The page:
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    Quote Originally Posted by Oldwrench View Post
    ...To save time, drop that class and sign up for one whose instructor has some real-world experience, because this one clearly does not...
    That was my first thought when I saw the pics and the models. It's fine to test someone's ability with a
    challenging part but, in my view at least, the part should have some relevance to the real world. And in
    the real world you would redesign the part--at least most of us would--to make the machining/fabrication
    processes easier. That part reminds me of something designed by an inexperienced engineer who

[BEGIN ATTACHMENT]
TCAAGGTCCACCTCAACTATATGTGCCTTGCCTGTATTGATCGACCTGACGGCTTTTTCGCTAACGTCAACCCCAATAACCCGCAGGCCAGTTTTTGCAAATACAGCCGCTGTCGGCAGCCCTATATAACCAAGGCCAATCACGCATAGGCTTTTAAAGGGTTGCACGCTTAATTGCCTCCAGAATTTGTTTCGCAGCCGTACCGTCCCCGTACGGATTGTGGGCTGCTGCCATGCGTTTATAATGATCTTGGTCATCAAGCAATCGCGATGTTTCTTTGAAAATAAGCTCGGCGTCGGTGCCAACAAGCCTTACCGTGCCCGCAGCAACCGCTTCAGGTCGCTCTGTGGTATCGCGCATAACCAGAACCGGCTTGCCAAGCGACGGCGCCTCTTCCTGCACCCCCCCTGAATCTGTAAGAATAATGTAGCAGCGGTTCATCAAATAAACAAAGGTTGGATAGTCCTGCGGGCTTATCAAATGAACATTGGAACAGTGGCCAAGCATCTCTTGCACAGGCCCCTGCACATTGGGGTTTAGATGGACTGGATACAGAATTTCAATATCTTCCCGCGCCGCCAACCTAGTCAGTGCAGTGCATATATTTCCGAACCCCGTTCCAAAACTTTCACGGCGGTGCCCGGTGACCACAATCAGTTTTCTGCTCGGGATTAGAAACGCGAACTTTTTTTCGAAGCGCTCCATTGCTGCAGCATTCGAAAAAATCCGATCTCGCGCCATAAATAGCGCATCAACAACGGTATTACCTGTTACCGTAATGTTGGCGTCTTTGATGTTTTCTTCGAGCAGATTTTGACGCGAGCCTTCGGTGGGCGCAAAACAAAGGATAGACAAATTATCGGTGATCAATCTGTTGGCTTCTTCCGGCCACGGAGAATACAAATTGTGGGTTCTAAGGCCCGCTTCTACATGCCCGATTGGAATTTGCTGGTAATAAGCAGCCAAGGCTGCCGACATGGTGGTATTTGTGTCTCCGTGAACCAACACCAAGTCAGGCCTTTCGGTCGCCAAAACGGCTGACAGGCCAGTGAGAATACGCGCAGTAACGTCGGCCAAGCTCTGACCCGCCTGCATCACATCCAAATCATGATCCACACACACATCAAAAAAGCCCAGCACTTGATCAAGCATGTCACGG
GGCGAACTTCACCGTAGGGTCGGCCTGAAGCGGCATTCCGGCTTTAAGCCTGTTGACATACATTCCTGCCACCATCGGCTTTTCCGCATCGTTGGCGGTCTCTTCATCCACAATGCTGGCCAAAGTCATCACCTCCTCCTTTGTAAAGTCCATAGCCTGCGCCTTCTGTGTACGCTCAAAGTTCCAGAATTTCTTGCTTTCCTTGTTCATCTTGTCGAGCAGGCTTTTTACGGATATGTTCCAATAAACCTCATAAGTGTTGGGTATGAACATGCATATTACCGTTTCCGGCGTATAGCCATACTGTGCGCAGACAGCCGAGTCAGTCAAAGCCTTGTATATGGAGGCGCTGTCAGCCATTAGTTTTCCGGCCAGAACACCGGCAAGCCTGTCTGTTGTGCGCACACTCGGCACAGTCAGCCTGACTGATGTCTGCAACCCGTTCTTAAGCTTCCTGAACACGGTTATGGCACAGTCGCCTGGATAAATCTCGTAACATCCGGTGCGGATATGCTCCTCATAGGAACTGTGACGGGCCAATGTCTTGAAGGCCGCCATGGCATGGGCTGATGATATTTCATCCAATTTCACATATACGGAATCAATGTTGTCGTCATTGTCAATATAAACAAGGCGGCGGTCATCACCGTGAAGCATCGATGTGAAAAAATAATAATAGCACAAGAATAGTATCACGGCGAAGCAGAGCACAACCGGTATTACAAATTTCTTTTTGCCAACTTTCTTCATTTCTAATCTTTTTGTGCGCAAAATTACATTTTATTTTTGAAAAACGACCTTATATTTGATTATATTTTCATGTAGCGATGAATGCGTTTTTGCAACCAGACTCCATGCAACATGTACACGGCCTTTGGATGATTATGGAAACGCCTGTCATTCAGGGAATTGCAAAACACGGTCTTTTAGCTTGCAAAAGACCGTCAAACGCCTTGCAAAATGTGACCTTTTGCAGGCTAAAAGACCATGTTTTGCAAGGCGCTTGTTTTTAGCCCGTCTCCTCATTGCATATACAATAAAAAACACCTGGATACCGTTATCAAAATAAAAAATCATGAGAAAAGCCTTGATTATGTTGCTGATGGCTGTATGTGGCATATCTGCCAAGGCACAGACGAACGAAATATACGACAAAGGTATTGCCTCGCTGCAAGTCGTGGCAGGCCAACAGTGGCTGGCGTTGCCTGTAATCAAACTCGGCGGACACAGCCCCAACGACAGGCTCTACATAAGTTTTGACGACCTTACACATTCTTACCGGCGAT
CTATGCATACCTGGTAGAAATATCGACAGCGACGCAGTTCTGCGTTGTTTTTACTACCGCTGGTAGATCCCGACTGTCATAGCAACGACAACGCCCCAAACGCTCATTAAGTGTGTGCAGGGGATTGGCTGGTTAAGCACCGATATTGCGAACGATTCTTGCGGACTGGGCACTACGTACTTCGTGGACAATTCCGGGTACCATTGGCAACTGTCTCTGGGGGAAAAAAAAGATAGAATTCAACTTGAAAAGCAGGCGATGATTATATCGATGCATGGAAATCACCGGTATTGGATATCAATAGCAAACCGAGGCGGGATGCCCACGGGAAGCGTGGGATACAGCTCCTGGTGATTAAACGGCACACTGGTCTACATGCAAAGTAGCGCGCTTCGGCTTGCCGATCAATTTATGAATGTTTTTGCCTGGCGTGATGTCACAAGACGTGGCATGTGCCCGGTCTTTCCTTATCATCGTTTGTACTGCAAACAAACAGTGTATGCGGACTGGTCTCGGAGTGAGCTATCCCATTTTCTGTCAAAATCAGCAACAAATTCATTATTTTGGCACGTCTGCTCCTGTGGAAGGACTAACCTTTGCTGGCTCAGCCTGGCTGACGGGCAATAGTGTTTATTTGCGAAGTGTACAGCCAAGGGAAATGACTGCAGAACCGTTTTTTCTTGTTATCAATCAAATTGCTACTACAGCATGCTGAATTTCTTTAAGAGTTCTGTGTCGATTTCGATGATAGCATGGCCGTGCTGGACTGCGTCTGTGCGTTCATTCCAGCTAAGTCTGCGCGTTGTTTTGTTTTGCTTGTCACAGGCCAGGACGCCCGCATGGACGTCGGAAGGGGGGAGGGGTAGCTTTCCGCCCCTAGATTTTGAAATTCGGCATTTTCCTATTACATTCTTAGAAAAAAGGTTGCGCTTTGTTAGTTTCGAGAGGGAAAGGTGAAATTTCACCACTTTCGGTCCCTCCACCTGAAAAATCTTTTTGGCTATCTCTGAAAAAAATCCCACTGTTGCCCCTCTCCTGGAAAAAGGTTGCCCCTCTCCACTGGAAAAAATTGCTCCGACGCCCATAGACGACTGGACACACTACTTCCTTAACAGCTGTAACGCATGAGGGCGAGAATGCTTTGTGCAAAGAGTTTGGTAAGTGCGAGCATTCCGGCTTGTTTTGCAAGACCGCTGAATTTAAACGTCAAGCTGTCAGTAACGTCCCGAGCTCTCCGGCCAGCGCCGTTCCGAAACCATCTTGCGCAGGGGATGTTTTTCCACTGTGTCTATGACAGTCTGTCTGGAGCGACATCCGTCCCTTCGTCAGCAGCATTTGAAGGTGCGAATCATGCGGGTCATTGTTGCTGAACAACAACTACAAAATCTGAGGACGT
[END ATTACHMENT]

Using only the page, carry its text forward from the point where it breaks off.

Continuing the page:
should have been an artist instead.

    I remember back when I was in high school taking drafting classes--a long time ago--being tasked with
    making drawings of some really complex and convoluted models. Most of them were challenging to draw
    but, even at that age, I often wondered how the Hell you would make them...

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    Agree any whats-it should have a a title...so relating to a real part.
    I wonder if the part print has a title..

    QT: ["easily" thread the s-14 by coupling axis feed and rotary table together with some gears and universal joints.] I'm not a mill guy so with an old vertical manual Bridgeport, Excello or the like doing that is above me.

    Good idea to have students try to figure process..then be shown a process that has been proven.

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    Quote Originally Posted by michiganbuck View Post
    QT: ["easily" thread the s-14 by coupling axis feed and rotary table together with some gears and universal joints.] I'm not a mill guy so with an old vertical manual Bridgeport, Excello or the like doing that is above me.